What’s needed from Canada’s federal parties to help save Ontario’s Lake Simcoe

With the 2021 Canada election fast approaching, many of the country’s party leaders have announced plans to fight climate change and protect the environment — but will they be enough to save Ontario’s Lake Simcoe and the surrounding area?

The answer is complicated because land use and sewage are regulated under the province of Ontario’s jurisdiction, though local environmental experts say there are a number of actions that the federal government can take to help the situation.

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The case for protecting the Lake Simcoe region

Currently, Lake Simcoe is in “OK health,” according to Claire Malcolmson, the executive director of the Rescue Lake Simcoe Coalition, but more needs to be done to maintain its well-being.

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“The lake’s major problem is phosphorous pollution,” she told Global News.

“It’s in dirt, so when you strip a piece of land bare for agriculture or for urban development or suburban development, the wind whips that up and it becomes airborne.”

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About a third of that airborne phosphorous then eventually lands in the lake’s watershed, causing pollution, Malcolmson added.

Additionally, a very small piece of Simcoe County is part of Ontario’s Greenbelt, a portion of land that’s protected under provincial legislation. In order to fight the climate crisis, experts say there need to be more conservation efforts for natural areas in the region.

Environmental incentives

One way an incoming federal government could show it takes climate action seriously is by ensuring it’s not providing incentives or money that make climate targets more difficult to reach, according to Margaret Prophet, the executive director of the Simcoe County Greenbelt Coalition.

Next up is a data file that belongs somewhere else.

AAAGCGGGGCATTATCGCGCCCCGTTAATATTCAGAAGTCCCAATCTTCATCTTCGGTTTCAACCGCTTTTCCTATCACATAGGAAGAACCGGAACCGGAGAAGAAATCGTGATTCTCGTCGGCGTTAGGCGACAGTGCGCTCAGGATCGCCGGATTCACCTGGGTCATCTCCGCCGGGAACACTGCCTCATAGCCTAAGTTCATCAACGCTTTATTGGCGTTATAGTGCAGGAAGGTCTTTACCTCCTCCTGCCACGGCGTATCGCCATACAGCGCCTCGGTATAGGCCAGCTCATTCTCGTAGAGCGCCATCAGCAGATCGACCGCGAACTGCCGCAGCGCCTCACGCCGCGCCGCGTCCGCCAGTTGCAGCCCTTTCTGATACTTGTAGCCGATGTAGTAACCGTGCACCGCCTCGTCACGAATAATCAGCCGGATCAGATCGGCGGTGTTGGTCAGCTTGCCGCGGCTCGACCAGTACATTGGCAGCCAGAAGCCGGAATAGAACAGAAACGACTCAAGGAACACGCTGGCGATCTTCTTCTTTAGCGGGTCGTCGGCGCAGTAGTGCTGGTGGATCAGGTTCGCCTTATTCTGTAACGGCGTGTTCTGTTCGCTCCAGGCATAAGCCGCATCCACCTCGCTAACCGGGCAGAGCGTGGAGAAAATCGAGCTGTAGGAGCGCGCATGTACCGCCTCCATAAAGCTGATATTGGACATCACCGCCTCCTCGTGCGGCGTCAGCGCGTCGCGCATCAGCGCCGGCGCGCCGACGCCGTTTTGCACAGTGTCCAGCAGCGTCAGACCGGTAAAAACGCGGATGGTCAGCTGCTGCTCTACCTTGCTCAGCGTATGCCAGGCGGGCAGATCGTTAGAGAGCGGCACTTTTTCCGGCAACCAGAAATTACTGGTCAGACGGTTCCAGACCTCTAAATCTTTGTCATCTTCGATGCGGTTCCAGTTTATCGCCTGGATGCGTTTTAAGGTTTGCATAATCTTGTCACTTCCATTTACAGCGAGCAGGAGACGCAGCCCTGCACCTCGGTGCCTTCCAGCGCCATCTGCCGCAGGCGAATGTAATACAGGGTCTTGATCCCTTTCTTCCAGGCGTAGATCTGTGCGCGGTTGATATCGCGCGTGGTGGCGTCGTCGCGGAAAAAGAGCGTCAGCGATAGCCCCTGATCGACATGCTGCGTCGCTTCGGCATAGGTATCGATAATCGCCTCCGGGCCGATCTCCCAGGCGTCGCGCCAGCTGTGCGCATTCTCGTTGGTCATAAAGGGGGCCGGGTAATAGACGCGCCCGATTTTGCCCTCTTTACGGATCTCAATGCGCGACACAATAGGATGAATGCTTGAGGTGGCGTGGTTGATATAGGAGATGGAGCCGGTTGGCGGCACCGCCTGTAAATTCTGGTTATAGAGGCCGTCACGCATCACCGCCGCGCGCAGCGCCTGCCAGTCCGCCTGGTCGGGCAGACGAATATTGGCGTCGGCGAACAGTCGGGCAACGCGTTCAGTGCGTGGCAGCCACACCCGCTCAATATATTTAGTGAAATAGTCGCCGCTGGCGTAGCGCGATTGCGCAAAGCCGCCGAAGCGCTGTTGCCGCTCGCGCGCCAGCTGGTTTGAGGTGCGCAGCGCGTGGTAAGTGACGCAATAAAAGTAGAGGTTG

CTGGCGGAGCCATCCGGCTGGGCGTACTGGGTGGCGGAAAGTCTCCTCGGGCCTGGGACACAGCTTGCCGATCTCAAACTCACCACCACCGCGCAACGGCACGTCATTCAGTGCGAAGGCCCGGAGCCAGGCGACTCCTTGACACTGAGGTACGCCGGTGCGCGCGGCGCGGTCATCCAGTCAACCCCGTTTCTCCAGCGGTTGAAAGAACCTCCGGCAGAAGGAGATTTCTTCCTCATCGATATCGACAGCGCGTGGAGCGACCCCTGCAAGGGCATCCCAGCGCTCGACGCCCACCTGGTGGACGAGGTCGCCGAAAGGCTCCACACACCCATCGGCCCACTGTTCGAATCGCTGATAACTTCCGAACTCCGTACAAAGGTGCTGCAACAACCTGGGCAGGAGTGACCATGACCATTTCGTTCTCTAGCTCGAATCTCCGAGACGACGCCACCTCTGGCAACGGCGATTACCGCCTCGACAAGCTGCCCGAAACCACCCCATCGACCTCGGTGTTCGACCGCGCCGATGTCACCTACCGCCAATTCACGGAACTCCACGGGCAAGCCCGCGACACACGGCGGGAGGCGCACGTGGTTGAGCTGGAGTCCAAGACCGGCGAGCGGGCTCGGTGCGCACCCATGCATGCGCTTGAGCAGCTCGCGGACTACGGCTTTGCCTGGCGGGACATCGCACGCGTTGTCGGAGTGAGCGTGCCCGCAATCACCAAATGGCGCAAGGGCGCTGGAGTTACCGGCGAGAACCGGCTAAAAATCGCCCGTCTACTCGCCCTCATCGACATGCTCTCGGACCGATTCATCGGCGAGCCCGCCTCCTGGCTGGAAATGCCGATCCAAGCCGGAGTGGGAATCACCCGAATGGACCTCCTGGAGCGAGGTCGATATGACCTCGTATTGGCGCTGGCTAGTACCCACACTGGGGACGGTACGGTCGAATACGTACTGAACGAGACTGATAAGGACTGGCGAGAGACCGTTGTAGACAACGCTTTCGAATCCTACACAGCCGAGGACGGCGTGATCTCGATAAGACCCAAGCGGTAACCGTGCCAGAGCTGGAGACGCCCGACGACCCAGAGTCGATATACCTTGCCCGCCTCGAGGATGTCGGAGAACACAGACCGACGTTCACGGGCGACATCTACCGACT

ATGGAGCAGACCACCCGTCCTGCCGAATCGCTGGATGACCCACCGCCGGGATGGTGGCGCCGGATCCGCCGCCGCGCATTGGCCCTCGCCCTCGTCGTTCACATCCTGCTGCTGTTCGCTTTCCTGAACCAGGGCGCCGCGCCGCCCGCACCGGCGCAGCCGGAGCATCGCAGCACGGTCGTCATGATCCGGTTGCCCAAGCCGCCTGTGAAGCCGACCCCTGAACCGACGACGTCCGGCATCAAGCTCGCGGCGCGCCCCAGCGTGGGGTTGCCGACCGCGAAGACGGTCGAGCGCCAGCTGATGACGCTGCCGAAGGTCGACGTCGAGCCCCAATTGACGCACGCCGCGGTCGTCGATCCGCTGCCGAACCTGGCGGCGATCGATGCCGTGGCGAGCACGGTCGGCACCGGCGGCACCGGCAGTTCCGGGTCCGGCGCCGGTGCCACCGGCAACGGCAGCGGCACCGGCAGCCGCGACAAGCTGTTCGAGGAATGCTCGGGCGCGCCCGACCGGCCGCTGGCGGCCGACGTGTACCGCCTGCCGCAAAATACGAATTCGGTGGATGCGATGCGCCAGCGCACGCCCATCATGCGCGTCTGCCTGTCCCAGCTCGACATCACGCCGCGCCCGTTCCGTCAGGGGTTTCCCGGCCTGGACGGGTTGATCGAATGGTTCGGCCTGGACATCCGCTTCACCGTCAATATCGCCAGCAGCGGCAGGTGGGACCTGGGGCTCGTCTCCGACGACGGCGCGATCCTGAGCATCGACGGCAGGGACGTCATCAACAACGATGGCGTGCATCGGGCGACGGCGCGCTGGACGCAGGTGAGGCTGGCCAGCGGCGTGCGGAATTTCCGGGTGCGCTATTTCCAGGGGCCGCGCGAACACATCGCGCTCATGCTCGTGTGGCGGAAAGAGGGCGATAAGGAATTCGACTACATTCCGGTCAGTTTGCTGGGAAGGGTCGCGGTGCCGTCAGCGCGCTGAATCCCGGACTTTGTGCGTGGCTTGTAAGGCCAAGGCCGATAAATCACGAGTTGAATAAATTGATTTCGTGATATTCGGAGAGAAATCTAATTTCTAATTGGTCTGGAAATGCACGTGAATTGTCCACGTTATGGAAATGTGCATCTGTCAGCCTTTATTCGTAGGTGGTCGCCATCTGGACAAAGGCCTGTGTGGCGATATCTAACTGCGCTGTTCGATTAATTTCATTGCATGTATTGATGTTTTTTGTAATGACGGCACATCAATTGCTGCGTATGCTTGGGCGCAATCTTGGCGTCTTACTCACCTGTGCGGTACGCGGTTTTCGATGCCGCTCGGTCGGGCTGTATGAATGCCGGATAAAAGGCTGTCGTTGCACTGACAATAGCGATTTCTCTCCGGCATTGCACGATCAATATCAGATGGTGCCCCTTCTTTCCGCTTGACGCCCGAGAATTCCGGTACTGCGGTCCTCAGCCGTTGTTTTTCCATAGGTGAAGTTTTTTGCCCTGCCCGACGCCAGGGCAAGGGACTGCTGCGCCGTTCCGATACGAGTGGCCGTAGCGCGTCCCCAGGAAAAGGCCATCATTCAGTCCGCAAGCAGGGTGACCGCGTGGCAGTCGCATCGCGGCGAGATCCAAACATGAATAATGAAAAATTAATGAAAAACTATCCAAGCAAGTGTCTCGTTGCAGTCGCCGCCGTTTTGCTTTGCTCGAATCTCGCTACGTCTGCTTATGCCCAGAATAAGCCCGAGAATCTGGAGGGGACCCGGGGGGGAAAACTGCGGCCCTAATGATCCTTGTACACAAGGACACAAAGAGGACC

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“One of the things that we’re concerned about is how communities continue to sprawl and how we keep building new highways,” she said.

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“The federal government could easily incentivize more communities, could give more funding for transit with certain conditions with densities, and they could also increase the scrutiny for highways that we know are going to increase greenhouse gas emissions.”

If infrastructure dollars and incentives continue to go toward the destruction of natural spaces, it doesn’t matter how much money is spent for cleanup, Prophet said. “You’re still just assaulting it from different angles,” she added.

Land and water conservation

According to Malcolmson, there aren’t enough natural areas protected in the Lake Simcoe watershed to meet the targets of the Lake Simcoe Protection Plan or the globally-recognized objectives for keeping a watershed healthy.

For the 2021 election, Canada’s four main parties have committed to protecting land and water throughout the country.

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The Conservatives have promised to protect 17 per cent of terrestrial areas and to work toward conserving 25 per cent, though they did not provide a timeline, while the Liberals have pledged to protect 25 per cent of land and water by 2025, with the goal to conserve 30 per cent by 2030. Meanwhile, both the NDP and Green Party have committed to protecting 30 per cent of land and freshwater by 2030.